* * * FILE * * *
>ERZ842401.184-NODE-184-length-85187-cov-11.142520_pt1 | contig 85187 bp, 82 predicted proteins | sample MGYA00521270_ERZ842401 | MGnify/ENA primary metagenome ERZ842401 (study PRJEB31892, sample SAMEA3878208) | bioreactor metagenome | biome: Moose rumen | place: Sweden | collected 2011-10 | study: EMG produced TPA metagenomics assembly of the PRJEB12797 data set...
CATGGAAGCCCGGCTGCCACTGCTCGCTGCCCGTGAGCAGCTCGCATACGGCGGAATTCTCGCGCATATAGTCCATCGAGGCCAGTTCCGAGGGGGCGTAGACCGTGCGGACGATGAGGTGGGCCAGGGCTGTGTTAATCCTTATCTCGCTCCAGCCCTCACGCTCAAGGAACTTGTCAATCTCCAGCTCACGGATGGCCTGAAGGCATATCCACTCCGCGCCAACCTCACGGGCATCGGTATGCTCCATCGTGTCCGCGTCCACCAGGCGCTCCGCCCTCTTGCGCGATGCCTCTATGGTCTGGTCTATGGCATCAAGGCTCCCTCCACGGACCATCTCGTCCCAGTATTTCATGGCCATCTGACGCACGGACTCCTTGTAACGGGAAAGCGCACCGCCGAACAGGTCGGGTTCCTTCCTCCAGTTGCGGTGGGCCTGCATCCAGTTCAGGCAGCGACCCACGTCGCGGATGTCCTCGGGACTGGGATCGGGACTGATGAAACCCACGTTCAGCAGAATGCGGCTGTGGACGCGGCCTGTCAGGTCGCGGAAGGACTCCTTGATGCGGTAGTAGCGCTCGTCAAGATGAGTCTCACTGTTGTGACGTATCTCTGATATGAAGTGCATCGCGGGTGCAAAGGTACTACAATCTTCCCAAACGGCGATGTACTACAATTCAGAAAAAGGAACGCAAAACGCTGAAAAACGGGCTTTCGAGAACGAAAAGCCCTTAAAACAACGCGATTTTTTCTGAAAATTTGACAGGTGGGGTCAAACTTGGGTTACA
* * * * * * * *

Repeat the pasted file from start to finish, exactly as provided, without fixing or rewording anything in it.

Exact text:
>ERZ842401.184-NODE-184-length-85187-cov-11.142520_pt1 | contig 85187 bp, 82 predicted proteins | sample MGYA00521270_ERZ842401 | MGnify/ENA primary metagenome ERZ842401 (study PRJEB31892, sample SAMEA3878208) | bioreactor metagenome | biome: Moose rumen | place: Sweden | collected 2011-10 | study: EMG produced TPA metagenomics assembly of the PRJEB12797 data set...
CATGGAAGCCCGGCTGCCACTGCTCGCTGCCCGTGAGCAGCTCGCATACGGCGGAATTCTCGCGCATATAGTCCATCGAGGCCAGTTCCGAGGGGGCGTAGACCGTGCGGACGATGAGGTGGGCCAGGGCTGTGTTAATCCTTATCTCGCTCCAGCCCTCACGCTCAAGGAACTTGTCAATCTCCAGCTCACGGATGGCCTGAAGGCATATCCACTCCGCGCCAACCTCACGGGCATCGGTATGCTCCATCGTGTCCGCGTCCACCAGGCGCTCCGCCCTCTTGCGCGATGCCTCTATGGTCTGGTCTATGGCATCAAGGCTCCCTCCACGGACCATCTCGTCCCAGTATTTCATGGCCATCTGACGCACGGACTCCTTGTAACGGGAAAGCGCACCGCCGAACAGGTCGGGTTCCTTCCTCCAGTTGCGGTGGGCCTGCATCCAGTTCAGGCAGCGACCCACGTCGCGGATGTCCTCGGGACTGGGATCGGGACTGATGAAACCCACGTTCAGCAGAATGCGGCTGTGGACGCGGCCTGTCAGGTCGCGGAAGGACTCCTTGATGCGGTAGTAGCGCTCGTCAAGATGAGTCTCACTGTTGTGACGTATCTCTGATATGAAGTGCATCGCGGGTGCAAAGGTACTACAATCTTCCCAAACGGCGATGTACTACAATTCAGAAAAAGGAACGCAAAACGCTGAAAAACGGGCTTTCGAGAACGAAAAGCCCTTAAAACAACGCGATTTTTTCTGAAAATTTGACAGGTGGGGTCAAACTTGGGTTACA